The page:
Merry Christmas Everyone! It’s not quite the White Christmas I was hoping in Beijing. In fact, it was so dry, it had not snowed so far this year . Nevertheless, we were so cold that we need something spicy to warm the stomach.
The easiest way to get to this Hunanese restaurant was by the lifts that can be accessed from the side of the building, instead of weaving through the myriad of boutiques and shops and escalators.
You cannot miss such a name for a restaurant – “Yum Yum Flavour”.
Waiter, the egg has turned bad
Century egg, also known as preserved egg, is a Chinese preserved food product and delicacy made by preserving duck, chicken or quail eggs in a mixture of clay, ash, salt, quicklime, and rice hulls for several weeks to several months, depending on the method of processing.
Through the process, the yolk becomes a dark green to grey color, with a creamy consistency and strong flavor due to the hydrogen sulfide and ammonia present, while the white becomes a dark brown, translucent jelly with a salty flavor. The transforming agent in the century egg is an alkaline salt, which gradually raises the pH of the egg to around 9–12, during the curing process. This chemical process breaks down some of the complex, flavorless proteins and fats, which produces a variety of smaller flavorful compounds.
Some eggs have patterns near the surface of the egg white that are likened to pine branches, and that gives rise to one of its Chinese names, the pine-patterned 松花 egg.
1/ 擂辣椒松花皮蛋 Century egg with grilled jalapeño
Chinese used century eggs as a starter dish, and the Hunanese would used this together with grilled jalapeño to make a really spicy start to the meal. The century egg was pounded together at the table with grilled jalapeño to produce a really spicy, creamy, salty, alkaline mixture that would not appeal to everyone. For some reasons unknown to most, I find this combination of sulphite and saline very appetising.
2/ 来自月球的小炒肉 Shishito stir-fried with Pork Belly
The dish has a very romantic name – Stir-fry pork from the Moon. The sliced pork belly was stir-fried with green sweet peppers (Shishito) with a black bean sauce and little red chilli that added more heat to the dish. Served on a crispy dish made of popped rice, you break a piece of the puffed rice and eat with the chilli-pork. Innovative, but I am skipping the carbs.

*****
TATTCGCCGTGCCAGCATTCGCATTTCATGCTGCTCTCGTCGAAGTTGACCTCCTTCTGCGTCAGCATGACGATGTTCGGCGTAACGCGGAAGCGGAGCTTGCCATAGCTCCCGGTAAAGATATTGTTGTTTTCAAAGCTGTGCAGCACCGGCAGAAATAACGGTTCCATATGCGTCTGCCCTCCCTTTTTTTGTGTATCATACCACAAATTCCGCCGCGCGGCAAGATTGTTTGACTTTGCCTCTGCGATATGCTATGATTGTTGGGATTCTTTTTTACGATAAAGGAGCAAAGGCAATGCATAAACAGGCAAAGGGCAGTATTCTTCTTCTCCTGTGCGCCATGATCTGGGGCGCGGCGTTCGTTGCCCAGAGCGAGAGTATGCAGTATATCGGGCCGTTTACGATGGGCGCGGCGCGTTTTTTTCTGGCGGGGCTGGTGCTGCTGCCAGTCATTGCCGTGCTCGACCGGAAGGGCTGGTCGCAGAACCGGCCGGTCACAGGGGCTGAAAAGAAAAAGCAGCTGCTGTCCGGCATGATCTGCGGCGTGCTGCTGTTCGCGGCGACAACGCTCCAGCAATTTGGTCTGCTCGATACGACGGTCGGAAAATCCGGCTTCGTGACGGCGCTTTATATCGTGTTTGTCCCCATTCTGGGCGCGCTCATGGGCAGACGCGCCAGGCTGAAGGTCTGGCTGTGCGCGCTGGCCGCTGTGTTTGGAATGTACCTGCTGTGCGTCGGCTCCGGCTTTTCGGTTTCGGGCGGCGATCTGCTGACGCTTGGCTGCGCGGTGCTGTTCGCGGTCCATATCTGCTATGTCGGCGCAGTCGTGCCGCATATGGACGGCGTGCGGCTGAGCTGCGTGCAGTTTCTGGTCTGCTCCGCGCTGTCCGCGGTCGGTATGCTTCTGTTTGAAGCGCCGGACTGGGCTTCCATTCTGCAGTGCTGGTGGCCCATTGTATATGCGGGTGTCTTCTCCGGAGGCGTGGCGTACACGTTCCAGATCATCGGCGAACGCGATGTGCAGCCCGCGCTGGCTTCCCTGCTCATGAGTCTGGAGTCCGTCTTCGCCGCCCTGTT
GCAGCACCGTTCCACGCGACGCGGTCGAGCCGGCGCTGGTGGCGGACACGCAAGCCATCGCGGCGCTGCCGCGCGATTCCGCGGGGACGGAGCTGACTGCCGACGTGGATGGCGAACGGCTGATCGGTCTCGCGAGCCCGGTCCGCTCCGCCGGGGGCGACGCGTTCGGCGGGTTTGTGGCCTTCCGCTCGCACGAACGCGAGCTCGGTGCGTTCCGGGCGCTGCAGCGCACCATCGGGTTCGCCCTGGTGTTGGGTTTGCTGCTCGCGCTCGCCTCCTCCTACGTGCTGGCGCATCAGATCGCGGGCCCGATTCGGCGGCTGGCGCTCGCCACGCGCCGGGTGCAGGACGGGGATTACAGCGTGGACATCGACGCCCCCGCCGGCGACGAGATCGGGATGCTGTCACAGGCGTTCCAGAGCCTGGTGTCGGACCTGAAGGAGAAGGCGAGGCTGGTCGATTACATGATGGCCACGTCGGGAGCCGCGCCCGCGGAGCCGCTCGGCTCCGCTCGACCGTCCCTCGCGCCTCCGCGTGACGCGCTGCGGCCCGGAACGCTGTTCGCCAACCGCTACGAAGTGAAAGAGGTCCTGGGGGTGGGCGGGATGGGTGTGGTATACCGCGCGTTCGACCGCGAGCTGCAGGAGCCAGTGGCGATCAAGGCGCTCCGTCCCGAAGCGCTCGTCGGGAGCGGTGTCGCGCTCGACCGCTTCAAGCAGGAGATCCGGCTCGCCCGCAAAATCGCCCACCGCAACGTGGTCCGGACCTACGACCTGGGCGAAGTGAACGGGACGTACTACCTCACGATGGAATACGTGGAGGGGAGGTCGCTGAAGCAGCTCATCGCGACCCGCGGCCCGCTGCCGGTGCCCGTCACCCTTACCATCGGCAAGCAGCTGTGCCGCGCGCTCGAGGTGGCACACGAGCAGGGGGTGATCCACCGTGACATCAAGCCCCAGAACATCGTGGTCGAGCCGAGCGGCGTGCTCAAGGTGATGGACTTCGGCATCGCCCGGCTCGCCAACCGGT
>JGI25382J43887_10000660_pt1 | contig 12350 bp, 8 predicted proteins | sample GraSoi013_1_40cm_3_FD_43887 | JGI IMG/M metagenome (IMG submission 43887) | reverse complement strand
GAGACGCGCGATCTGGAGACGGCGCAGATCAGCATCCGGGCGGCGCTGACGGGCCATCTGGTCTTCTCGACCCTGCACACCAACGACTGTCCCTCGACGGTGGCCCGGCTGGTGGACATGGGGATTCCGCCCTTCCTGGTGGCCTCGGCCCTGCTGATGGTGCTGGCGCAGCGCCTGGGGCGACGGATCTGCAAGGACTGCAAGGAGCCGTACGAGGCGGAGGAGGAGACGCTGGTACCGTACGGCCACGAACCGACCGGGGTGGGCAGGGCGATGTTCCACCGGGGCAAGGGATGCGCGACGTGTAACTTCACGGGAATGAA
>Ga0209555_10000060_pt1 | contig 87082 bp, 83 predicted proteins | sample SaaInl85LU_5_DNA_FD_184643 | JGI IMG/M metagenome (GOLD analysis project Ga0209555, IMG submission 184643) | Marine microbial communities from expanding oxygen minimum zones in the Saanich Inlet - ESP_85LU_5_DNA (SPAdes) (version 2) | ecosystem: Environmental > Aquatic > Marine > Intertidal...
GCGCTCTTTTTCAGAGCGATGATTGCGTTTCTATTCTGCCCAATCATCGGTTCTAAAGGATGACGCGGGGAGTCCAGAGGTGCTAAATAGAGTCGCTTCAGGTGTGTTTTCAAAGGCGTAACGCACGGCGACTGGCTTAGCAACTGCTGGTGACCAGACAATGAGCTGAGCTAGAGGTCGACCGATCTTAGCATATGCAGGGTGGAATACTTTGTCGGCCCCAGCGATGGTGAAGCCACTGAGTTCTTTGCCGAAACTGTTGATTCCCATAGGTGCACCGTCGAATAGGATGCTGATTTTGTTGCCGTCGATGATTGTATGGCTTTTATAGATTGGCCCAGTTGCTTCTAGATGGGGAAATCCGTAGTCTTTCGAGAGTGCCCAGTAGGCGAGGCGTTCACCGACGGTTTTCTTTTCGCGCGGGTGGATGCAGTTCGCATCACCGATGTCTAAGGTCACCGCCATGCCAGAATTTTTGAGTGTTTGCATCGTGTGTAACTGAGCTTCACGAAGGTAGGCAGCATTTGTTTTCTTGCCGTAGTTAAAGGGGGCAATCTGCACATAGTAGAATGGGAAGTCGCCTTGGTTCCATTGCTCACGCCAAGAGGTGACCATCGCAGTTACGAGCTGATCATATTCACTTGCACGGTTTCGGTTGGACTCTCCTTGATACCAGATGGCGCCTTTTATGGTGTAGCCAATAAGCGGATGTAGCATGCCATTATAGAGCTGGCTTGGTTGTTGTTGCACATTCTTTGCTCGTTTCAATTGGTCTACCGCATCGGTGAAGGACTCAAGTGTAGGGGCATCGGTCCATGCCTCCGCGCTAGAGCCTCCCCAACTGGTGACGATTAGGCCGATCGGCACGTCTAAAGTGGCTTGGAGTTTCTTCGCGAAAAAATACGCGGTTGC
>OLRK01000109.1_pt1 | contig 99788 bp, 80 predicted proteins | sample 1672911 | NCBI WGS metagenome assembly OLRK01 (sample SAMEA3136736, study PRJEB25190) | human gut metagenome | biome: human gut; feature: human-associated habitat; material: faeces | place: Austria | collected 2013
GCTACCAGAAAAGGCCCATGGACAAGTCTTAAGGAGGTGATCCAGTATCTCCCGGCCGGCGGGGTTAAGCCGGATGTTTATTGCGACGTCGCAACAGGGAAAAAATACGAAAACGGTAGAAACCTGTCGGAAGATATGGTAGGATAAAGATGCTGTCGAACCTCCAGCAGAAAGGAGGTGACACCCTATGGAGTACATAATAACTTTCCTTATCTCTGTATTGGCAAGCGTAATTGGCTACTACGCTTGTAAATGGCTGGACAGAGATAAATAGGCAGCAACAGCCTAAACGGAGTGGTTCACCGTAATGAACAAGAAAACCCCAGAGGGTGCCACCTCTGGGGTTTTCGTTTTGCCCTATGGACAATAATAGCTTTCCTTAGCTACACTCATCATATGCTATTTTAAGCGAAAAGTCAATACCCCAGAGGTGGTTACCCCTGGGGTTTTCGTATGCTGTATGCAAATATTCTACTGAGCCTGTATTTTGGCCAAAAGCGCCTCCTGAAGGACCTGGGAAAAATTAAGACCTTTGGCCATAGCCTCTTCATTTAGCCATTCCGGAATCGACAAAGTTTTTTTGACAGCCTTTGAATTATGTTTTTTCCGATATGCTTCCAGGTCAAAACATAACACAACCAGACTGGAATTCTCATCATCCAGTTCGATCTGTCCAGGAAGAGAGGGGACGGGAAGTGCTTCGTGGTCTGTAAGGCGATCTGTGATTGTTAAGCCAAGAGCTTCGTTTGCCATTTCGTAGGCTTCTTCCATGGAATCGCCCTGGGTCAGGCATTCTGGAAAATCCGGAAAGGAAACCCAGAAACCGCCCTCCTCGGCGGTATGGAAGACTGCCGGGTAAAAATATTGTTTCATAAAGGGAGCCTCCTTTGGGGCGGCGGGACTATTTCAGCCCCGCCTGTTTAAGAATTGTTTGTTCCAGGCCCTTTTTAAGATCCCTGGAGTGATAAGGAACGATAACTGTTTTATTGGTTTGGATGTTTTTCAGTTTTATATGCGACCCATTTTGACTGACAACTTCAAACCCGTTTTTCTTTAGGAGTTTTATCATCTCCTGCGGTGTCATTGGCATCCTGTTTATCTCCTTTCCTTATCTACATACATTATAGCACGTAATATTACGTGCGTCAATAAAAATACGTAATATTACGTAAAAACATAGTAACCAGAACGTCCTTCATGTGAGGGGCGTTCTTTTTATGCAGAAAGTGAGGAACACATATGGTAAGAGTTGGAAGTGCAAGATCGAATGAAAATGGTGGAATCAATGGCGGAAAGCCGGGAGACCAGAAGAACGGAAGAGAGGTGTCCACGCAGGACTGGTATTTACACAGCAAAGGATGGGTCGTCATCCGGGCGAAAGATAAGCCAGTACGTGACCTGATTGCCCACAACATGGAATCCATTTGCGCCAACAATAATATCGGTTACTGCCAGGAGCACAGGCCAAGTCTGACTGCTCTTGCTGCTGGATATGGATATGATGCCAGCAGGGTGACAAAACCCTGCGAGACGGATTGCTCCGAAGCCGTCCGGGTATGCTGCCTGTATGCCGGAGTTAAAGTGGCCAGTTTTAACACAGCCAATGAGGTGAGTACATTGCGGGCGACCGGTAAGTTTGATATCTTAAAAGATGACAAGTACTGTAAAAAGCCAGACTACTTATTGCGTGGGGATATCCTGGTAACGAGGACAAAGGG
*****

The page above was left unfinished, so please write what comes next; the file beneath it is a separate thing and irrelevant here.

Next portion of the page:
3/ 爆炸臭豆腐 Exploding Stinky Tofu
Chairman Mao could not skip this favourite of his whenever he went home to Hunan. Stinky tofu Hunan style is blackish and drier than the others. It is usually deep fried and eaten with a lot of chilli. Here, the chef interpreted the traditional with the tofu stir-fried with garlic, chilly and other spices to recreate the chilli sauce that was used in Hunan, and with a liberal amount of Chinese parsley. The flavours exploded in your mouth – the fragrance of the parsley with the savoury of the tofu, the spiciness of the sauce with a whiff of the tofu gone bad. It was all worth it.
4/ 紫苏花瓜焖田螺 Perilla leaves and Zucchini with stewed snails
Perilla leave has a minty, fragrant taste and best combined with seafood and mollusc. It is used here to provide the main flavour profile with snail meat and zucchini. As a stew, it went very well with rice (or the puffy rice in the earlier course), and the chilli added to the taste.
5/ 砂锅攸县香干 Dried Bean Curd in Claypot
You County in Hunan is famous for bean curd because of excellent water. Dried bean curd is tofu with the liquid squeezed out. Some would smoked the results, like You County Bean Curd, which is smoky and smooth. Cooked in a claypot with salted meat and lots of chilli (note the recurring theme?).
6/ 老汤酱肘花 Braised Pork Knuckle
Braising is usually done in a pot of really old poaching liquid in Chinese cooking. Chefs are reluctant to throw away the goodness and the flavour continues to build on top of each other. Pork knuckles are thrown into this poaching liquid and braised over a slow cooking fire, almost like sous vide. Result – a complex flavour yet still tender pork knuckle.
7/ 傲娇雙椒鱼头王 Steamed Fish Head with Two Types of Chilli
The quintessential Hunanese dish – Steamed Fish Head with Chilli. In this case two types of chilli are used. The red and fiery fresh chilli and the pickled and milder green chilli. Fresh water carps are used typically for this dish, and the chilli takes away the muddy taste that is associated with freshwater fish of this size. Last to come on this night, but still tasty.
Surprising that it was this good, and yet inexpensive. The service was prompt, and I really like the food here.
Recommended if you like fiery Hunanese cuisine in the capital.
Yum Yum Flavour
Date Visited : Dec 2017